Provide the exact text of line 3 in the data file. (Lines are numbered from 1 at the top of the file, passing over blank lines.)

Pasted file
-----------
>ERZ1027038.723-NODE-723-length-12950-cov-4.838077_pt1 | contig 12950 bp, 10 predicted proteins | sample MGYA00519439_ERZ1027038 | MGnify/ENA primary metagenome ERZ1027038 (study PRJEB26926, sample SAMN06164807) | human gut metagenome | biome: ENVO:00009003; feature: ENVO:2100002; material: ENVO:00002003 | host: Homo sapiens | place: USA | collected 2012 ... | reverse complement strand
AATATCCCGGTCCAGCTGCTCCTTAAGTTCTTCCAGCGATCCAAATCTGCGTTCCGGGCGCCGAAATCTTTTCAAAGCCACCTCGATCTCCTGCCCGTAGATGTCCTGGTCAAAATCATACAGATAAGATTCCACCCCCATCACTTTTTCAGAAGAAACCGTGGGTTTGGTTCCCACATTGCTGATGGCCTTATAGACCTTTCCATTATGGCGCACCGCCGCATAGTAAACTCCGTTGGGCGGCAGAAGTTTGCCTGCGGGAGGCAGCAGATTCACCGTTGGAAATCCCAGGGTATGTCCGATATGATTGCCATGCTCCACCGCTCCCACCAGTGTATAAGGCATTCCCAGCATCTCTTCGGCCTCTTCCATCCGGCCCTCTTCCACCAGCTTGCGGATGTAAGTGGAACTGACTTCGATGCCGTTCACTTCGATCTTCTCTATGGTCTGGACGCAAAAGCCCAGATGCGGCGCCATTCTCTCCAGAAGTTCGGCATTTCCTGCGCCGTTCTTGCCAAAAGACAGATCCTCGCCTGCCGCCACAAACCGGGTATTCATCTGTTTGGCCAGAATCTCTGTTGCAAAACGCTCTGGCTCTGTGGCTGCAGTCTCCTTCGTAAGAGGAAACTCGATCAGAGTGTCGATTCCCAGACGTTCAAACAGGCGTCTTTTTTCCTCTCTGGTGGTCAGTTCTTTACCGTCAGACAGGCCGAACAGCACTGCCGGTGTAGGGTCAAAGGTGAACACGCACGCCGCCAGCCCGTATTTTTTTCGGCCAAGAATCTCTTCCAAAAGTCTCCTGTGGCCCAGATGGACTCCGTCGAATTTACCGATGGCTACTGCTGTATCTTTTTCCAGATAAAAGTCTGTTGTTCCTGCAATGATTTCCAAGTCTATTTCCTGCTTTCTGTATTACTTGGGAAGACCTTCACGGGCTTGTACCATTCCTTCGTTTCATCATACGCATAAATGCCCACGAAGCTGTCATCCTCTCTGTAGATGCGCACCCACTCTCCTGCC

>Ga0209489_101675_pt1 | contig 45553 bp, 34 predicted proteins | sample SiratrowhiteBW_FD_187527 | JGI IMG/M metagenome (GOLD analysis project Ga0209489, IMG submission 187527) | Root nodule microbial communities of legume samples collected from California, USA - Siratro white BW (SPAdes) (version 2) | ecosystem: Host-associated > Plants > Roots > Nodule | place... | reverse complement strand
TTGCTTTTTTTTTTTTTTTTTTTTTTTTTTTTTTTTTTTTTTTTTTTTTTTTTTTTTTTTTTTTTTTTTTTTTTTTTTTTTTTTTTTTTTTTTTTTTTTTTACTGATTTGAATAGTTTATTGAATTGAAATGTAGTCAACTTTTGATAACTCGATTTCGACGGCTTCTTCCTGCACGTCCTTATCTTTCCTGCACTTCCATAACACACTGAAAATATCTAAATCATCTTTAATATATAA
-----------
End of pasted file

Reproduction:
>Ga0209489_101675_pt1 | contig 45553 bp, 34 predicted proteins | sample SiratrowhiteBW_FD_187527 | JGI IMG/M metagenome (GOLD analysis project Ga0209489, IMG submission 187527) | Root nodule microbial communities of legume samples collected from California, USA - Siratro white BW (SPAdes) (version 2) | ecosystem: Host-associated > Plants > Roots > Nodule | place... | reverse complement strand